After my return I went about my life and we exchanged e-mails. i was ok but I did remember thinking I wonder if she will ever stop working in the go go bar. I duly returned in feb 05 and then that's when the love really kicked in as I think then she thought more of me than just another customer. Since then I have been back to Thailand 6 more times and leaving tomorrow to see my love again. 

The moment for me that made up my mind that she was special was that my girlfriend never asked me for any money when we were apart. i knew that she had other customers that were sending her money for her love and one man even asked her to marry him, but she never asked me for it. Then one day she felt the need to ask as her mother was sick, the pain in her voice was sad and of course i had to help. She still held true to her thoughts that maybe she could have both love and someone too provide for her family. My girlfriend had a vision like many girls from Issan to make enough money for a new house for her mother and to look after her. 

The time that we were apart was sometime very painful as we talked every day on the phone and she would call me after work to tell me that she had to go with a customer, this i found very difficult as although i understood why, it still hurt my heart.

Then came the time that I had to ask her when she would stop working and after we talked she agreed that she would stop earlier this year. My girlfriend has not been working in the bar scene since June and we are now discussing our future together. I am looking forward to going home to Ubon in Feb as this will be the first time that I will meet my girlfriend's Mother. She would not take me whilst she was working and until she was sure that I would be around for ever. I guess that she did not want to be seen with a falung and then not get married?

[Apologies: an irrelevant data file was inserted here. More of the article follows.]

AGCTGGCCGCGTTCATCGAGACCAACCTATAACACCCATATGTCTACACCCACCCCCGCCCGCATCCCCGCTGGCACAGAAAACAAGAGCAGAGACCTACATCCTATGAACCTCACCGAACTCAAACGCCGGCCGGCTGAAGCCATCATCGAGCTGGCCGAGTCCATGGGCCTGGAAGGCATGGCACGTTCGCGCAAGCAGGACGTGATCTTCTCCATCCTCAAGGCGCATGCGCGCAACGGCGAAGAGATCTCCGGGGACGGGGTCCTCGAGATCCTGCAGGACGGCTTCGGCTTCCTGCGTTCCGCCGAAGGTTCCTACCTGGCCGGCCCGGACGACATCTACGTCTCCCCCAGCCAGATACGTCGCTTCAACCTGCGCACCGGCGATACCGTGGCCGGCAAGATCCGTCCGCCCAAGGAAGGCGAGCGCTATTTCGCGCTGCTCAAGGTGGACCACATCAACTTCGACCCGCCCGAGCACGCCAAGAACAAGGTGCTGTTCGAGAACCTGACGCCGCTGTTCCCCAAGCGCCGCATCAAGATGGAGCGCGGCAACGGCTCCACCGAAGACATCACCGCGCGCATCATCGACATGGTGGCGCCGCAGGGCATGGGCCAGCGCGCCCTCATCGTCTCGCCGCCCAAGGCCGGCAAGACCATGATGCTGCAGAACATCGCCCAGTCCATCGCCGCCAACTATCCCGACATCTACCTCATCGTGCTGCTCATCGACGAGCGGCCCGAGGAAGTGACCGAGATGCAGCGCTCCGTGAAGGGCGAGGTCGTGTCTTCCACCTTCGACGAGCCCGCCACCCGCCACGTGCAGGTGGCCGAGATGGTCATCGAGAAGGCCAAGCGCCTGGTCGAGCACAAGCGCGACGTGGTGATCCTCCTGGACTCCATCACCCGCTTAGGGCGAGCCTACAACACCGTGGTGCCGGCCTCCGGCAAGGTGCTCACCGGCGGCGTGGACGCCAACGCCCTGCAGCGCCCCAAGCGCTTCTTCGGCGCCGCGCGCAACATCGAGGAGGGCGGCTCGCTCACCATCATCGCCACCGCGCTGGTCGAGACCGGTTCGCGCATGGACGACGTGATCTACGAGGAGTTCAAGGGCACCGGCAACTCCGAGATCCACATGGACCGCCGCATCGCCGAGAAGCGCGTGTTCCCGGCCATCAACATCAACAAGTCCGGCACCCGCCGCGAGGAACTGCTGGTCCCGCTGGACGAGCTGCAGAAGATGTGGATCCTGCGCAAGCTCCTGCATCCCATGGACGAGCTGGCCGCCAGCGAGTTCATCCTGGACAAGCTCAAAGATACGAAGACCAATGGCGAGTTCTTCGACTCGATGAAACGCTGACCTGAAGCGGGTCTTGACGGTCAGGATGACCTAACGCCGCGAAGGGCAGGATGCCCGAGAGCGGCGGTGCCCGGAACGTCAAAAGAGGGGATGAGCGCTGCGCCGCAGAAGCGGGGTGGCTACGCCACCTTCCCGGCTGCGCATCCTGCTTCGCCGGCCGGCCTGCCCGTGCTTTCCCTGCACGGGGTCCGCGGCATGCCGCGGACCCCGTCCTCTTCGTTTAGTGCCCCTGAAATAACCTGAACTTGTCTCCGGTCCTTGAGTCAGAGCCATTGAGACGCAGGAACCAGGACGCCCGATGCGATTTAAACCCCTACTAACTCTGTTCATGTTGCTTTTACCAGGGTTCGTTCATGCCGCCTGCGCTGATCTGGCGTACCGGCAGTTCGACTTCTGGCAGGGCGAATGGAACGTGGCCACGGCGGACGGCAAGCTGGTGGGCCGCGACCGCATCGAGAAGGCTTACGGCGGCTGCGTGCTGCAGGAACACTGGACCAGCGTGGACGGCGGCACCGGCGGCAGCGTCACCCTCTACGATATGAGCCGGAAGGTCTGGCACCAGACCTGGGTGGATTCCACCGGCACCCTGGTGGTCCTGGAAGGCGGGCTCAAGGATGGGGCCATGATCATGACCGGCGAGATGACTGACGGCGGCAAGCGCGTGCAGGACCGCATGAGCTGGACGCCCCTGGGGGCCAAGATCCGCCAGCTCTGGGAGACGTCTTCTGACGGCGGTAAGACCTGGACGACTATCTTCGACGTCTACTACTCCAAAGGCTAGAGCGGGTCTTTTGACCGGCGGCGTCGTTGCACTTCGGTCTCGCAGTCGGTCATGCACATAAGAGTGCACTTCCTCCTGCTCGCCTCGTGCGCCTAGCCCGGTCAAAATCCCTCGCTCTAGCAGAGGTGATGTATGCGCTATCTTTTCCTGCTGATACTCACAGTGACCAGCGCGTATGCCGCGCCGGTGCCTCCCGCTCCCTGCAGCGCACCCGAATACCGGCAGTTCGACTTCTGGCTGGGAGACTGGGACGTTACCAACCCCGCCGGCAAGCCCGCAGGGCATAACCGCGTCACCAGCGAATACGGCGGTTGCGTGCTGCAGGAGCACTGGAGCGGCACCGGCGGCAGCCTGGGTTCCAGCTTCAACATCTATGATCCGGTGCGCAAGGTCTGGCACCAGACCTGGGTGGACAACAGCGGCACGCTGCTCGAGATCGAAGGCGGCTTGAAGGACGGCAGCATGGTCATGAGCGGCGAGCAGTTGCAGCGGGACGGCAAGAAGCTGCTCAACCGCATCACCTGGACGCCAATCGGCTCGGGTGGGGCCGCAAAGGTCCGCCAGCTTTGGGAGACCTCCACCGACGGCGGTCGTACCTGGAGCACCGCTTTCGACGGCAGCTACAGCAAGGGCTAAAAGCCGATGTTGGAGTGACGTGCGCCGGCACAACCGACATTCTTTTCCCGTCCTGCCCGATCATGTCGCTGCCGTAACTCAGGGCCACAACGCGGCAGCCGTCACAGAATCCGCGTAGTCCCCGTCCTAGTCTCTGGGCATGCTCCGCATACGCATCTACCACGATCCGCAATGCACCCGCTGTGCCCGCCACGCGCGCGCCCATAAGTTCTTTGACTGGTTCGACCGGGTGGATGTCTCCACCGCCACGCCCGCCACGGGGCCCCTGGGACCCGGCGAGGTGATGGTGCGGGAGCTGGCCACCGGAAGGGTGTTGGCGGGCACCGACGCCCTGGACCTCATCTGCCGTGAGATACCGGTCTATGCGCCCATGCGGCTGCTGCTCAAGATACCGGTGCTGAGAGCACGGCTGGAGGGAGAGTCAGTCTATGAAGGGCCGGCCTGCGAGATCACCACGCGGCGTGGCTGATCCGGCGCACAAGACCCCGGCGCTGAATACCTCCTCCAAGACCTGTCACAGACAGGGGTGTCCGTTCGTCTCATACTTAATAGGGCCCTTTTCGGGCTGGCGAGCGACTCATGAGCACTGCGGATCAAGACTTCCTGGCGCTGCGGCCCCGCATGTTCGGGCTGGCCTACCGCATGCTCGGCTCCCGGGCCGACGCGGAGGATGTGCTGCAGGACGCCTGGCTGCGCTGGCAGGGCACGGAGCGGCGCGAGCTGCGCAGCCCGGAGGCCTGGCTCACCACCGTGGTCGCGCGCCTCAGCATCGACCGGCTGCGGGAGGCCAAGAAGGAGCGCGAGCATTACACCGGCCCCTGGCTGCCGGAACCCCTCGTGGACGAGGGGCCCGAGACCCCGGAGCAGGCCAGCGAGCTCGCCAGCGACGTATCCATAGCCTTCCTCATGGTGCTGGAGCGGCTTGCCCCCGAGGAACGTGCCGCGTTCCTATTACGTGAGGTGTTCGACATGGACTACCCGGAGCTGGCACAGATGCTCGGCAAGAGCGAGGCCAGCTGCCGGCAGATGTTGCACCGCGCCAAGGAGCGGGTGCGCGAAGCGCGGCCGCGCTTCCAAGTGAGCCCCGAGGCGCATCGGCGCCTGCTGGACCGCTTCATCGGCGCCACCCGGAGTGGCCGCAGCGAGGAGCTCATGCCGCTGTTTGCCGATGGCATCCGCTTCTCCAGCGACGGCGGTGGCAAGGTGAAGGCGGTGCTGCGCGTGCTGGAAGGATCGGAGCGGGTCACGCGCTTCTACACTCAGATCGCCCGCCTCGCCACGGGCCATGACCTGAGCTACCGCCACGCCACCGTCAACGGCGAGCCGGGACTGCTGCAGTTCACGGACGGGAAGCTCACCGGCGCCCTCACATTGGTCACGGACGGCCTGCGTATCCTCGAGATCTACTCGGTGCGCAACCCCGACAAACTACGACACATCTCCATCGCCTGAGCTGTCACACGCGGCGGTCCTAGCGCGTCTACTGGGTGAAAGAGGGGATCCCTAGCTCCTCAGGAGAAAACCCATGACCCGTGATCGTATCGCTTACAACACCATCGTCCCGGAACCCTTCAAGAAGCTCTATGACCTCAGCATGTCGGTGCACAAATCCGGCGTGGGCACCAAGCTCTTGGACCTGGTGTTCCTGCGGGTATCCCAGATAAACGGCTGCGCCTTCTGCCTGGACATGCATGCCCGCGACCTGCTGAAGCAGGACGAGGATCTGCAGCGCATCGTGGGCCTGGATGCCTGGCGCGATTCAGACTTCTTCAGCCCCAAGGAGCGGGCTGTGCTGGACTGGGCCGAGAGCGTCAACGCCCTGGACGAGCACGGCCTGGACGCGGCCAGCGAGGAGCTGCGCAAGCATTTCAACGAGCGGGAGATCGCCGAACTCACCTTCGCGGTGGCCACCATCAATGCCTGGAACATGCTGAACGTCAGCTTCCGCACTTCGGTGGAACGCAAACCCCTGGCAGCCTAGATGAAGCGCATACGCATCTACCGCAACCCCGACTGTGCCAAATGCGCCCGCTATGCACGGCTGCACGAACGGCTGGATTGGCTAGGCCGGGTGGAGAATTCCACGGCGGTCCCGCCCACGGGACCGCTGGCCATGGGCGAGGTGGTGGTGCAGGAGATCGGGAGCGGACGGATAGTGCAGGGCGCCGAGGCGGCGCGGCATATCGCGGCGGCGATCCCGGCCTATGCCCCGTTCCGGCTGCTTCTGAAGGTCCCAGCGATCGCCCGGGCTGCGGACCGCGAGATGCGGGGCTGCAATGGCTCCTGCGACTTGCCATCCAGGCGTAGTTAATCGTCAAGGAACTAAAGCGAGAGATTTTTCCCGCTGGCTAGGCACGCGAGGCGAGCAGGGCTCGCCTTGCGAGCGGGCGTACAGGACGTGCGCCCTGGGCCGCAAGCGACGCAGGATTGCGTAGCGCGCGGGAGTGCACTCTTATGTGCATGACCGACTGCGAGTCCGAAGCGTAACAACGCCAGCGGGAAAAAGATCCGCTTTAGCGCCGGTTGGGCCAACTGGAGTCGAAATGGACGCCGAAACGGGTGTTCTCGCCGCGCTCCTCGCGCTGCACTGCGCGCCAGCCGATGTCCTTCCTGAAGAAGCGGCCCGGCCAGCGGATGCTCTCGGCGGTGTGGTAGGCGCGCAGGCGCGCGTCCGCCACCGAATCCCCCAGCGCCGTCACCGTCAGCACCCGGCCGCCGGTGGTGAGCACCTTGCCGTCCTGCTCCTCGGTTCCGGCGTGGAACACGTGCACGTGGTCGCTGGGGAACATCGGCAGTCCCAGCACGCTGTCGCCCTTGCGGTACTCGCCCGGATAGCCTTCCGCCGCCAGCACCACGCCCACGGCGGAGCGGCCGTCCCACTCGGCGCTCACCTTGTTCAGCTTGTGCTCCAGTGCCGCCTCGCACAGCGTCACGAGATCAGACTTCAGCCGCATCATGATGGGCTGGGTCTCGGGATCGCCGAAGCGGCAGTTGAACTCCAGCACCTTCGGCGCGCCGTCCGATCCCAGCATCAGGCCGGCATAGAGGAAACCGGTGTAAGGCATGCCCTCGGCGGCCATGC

Reading your book brought out all the emotions that i have felt over the past 2 years. The hardest thing i find is how to explain to others the reasons why these girls enter this way of life. i personally have a lot of time for them as they really are amazing. The majority would choose another way of life if the opportunities were there that we have in the west, but they are not, so they do the best they can to provide for the family. Could you imagine an English girl doing all that to provide for their mother??

I too, like many of your readers, wished for a happy ending and yes it brought tears to my eyes, I think more for the fact that I was missing my girlfriend. I have passed the book onto friends to read in the hope that they can understand the way of life, and what drives the girls to do this work. My next big challenge is to get married and then face my parents when I get asked, 'So where did you meet her then'? 

Keep up the good work Andrew and i will keep checking back for Thai Girl 2. I will also buy another copy for my Thai friends to get their thoughts on your story.

Martin (35) England